The term ‘Corporate Social Responsibility’(CSR) or corporate citizenship is one of the buzzwords which have made their way into our corporate jargon.
Big companies like BAT, BRALIRWA, MTN, BCR, KCB often publicize their Corporate Social Responsibility activities. Yet the concept of CSR is not yet well appreciated by Rwandan businesses or the general public.
Corporate Social Responsibility basically meansa commitment by a business to behave ethically and contribute to economic development while improving the quality of life of its workforce and their families as well as the local community at large.
For long, companies viewed their obligations as purely to make profit for their shareholders at the expense of everything else. This attitude often led them to pursue policies which were unethical, e.g. employing young children cheaply to work long hours in textile factories so as to reap maximum profits from the clothes sold.
However, the global trend has been to favour inclusion of public interest into corporate decision-making, and the honoring of a triple bottom line: people, planet, profit.
This trend has been borne out of the realization that your business does not exist in isolation nor is it simply a means of making money. Customers, suppliers and the local community are affected by what your business does.
Your products and the way you make them affect the environment. Moreover, your reputation lies in the hands of the people it serves. CSR entails doing things beyond the minimum legal requirement.
Many people in Rwanda and elsewhere tend to relate CSR with philanthropy i.e. monetary donations and aid given to local organizations and communities by big businesses. Philanthropy is but one of the CSR approaches. By engaging in philanthropy companies show their “human” side, identifying the specific needs of the communities in which they operate and addressing them.
Such acts are good for the companies’ image and offer free publicity. Moreover, a good relationship with the local authorities makes business sense if you consider that local authorities may be more inclined to award contracts to businesses which have a record of working with the authorities to improve the community.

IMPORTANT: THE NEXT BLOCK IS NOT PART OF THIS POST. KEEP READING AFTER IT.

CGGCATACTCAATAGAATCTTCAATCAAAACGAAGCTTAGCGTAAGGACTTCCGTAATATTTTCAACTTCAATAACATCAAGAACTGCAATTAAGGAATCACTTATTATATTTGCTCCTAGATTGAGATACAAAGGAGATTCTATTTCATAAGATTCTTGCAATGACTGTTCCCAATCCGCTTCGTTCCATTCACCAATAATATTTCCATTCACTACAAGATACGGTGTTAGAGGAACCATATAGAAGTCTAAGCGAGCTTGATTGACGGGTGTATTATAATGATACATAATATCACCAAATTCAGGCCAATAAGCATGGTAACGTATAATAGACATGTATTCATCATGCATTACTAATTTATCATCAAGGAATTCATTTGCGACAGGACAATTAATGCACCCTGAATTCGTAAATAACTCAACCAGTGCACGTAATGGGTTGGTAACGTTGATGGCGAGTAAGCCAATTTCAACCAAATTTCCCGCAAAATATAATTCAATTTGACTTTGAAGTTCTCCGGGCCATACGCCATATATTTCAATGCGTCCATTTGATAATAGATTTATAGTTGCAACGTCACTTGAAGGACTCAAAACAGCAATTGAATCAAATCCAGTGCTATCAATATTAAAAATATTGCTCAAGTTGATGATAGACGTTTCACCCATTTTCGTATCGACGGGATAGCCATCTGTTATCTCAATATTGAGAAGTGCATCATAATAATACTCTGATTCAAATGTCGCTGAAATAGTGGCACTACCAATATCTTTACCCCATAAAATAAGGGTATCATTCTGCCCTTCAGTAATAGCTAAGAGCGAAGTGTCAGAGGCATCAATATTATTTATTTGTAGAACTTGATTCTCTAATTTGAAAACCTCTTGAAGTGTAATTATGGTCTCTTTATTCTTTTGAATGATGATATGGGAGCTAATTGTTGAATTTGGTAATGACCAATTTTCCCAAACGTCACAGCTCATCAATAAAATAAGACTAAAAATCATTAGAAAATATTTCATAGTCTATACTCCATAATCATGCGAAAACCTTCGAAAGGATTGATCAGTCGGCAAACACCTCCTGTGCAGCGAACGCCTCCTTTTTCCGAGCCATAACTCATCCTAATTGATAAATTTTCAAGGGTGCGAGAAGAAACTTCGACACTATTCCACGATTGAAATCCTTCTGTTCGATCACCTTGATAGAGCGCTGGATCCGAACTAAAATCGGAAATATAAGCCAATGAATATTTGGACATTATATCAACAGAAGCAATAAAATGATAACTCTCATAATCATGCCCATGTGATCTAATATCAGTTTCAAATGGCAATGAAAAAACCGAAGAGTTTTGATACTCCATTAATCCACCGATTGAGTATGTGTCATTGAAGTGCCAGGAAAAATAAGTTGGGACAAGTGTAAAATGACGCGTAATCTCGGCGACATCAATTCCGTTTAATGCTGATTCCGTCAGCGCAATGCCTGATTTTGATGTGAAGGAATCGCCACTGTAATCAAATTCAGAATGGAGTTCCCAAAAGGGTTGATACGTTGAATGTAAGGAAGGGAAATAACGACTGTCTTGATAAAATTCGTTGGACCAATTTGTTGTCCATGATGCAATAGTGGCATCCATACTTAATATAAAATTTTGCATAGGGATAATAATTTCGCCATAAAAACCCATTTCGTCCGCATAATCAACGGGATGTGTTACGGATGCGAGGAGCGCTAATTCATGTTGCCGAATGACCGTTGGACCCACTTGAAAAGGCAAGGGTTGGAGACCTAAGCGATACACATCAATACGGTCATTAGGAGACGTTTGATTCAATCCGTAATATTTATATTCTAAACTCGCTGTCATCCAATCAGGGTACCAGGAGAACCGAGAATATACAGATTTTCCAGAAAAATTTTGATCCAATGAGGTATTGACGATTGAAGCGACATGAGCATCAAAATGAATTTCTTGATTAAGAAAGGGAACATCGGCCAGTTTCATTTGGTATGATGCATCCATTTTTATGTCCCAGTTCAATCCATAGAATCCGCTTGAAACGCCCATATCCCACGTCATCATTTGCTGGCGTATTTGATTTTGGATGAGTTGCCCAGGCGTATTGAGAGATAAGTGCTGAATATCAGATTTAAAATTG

There are other approaches to CSR. These include, incorporating the CSR strategy directly into the business strategy of an organization. For instance, a company may encourage its employees/management to adopt ethical behaviour and avoid taking or offering bribes in the course of their employment.
Reputations that take decades to build up can be ruined in hours through incidents such as corruption scandals. These can also draw unwanted attention from regulators, courts, governments and media. Building a genuine culture of ‘doing the right thing’ within a corporation can offset these risks.
Also, a company may offer fair pay for work they do and take out medical insurance on their behalf, as a number of Rwandan companies do. In the long run, this is not only beneficial to the employee, but to the business as well, as the it will be able to attract the best employees on the market and keep them, and they are likely to be highly motivated hence being more productive for the business.
Whatever the type of business you are involved in CSR is a vital component to your business. Identify and implement whatever CSR strategy is best suited to your business and you may be surprised by the results.
Richard Balenzi is a lawyer